Where did bookkeeping first start? It was all the way back in the 15th Century when bookkeeping first began. The Italian mathematician Luca Pacioli first formalized the bookkeeping method. It started as a simplistic method to help them understand business productivity and has evolved ever since.
Now, I’m not as old as Luca Pacioli but, in my accounting studies in high school we learned the basics that each debit must marry a credit and debits were on the left and credits on the right, it was drilled into us. This was considered pivotal to bookkeeping knowledge then.
Little did we know that many years later we would have accounting software that almost does all the hard work for us. Who would have known.
How did we do it then?
I started with general ledger books and ledger sheets. I was always excited at the start of the new school year, what I was about to learn. I recall my first professional job in a country bank, being a Ledger machine operator, where I used a ledger machine.
The ledger machine role meant manually typing (like on a typewriter) into the ledger machine all the checks and deposit amounts. These were printed onto a semi-cardboard ledger for each customer. We would work out the bank interest on a simple calculator and add that onto the ledger, that was a task and a half. Now this was long before ATMs, credit cards, PayPal and internet banking.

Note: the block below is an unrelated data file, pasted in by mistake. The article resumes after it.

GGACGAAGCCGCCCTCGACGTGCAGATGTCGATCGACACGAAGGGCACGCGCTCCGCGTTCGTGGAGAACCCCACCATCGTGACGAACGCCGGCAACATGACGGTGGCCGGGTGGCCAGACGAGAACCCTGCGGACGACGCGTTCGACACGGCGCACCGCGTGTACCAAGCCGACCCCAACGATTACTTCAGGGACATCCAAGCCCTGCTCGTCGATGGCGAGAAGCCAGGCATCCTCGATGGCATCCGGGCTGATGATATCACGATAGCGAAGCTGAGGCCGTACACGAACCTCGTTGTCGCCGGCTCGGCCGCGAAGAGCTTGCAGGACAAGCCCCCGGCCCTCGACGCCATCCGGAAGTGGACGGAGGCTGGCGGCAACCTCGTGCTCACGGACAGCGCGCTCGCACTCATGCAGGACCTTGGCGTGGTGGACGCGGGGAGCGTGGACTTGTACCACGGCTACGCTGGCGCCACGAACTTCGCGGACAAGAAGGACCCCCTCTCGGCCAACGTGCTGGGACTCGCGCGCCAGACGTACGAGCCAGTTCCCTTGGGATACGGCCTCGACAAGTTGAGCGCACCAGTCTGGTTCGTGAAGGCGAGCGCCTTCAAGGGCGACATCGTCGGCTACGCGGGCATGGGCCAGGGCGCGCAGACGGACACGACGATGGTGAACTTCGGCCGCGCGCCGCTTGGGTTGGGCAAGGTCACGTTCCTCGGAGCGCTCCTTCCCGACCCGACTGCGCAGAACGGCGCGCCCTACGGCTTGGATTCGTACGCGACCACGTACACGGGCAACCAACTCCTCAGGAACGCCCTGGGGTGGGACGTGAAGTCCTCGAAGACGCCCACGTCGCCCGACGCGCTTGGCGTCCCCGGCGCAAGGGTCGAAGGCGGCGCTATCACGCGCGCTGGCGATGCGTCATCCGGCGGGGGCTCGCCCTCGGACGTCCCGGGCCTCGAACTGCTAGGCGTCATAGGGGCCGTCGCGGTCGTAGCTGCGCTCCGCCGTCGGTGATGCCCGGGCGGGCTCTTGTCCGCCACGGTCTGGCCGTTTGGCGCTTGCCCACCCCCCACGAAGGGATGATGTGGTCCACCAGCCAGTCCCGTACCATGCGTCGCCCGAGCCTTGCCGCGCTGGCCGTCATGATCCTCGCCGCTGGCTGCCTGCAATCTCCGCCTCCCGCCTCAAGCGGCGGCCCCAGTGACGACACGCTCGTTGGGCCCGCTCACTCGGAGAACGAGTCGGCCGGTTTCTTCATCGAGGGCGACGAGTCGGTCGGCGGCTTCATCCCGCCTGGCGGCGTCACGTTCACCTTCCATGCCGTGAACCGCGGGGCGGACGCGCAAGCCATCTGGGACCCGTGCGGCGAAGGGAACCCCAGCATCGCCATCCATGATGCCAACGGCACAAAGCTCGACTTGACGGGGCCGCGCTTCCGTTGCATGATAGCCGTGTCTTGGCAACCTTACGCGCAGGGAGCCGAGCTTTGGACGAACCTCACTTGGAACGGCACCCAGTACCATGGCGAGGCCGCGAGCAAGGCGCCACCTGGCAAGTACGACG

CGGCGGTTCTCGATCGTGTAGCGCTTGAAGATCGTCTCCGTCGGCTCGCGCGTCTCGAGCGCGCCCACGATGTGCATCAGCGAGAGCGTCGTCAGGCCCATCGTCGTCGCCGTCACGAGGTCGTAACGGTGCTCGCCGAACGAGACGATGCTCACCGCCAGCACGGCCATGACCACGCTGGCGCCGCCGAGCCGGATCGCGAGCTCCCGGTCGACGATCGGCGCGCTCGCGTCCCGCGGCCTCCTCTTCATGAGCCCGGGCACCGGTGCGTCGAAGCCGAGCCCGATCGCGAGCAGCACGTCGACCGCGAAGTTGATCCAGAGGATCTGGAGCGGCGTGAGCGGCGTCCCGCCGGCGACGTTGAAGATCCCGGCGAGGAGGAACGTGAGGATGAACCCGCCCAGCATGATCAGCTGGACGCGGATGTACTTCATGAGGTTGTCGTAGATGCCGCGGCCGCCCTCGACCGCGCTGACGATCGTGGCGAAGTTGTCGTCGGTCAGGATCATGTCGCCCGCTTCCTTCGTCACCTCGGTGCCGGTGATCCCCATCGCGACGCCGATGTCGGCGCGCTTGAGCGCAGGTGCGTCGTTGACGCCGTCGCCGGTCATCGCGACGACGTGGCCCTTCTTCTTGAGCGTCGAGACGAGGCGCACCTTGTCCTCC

The machines did not have a memory as the modern-day computer does, nor could you go back to older financial transactions. So double-entry bookkeeping was not enough to get an idea of the company’s day to day operations, and therefore the new and modern method of accounting became necessary.
Why did it change?
I specialize in QuickBooks Online and I recall on one of my visits to Silicon Valley at the Intuit headquarters in Mountain View, California, the story of Scott Cook. From his own kitchen table, Cook came up with what we now know as Intuit accounting software—all from the need of helping his wife balance her checkbook.
With his work experience and from the awareness of the emergence of personal computers, he began looking for a computer programmer. He found Tom Prolux and, in 1983, Intuit was formed.
What we see today in most accounting software is due to someone thinking of a way to make our lives easier. Maybe you will help our lives become easier with the next genius idea.
What’s this thing called GST?
The emergence of GST in Australia in 2000 became the accounting industry’s biggest growth recorded. This was due to new requirements for the business owner to comply with the new Australian Goods and Services tax reporting, that we now know as BAS reporting (Business Activity Statements).
There was a study that identified significant ongoing record keeping and accounting costs that were required by small businesses in order to meet their GST obligations: using Victorian University Research Repository titled, “The impact of the introduction of the GST on small business in Australia.”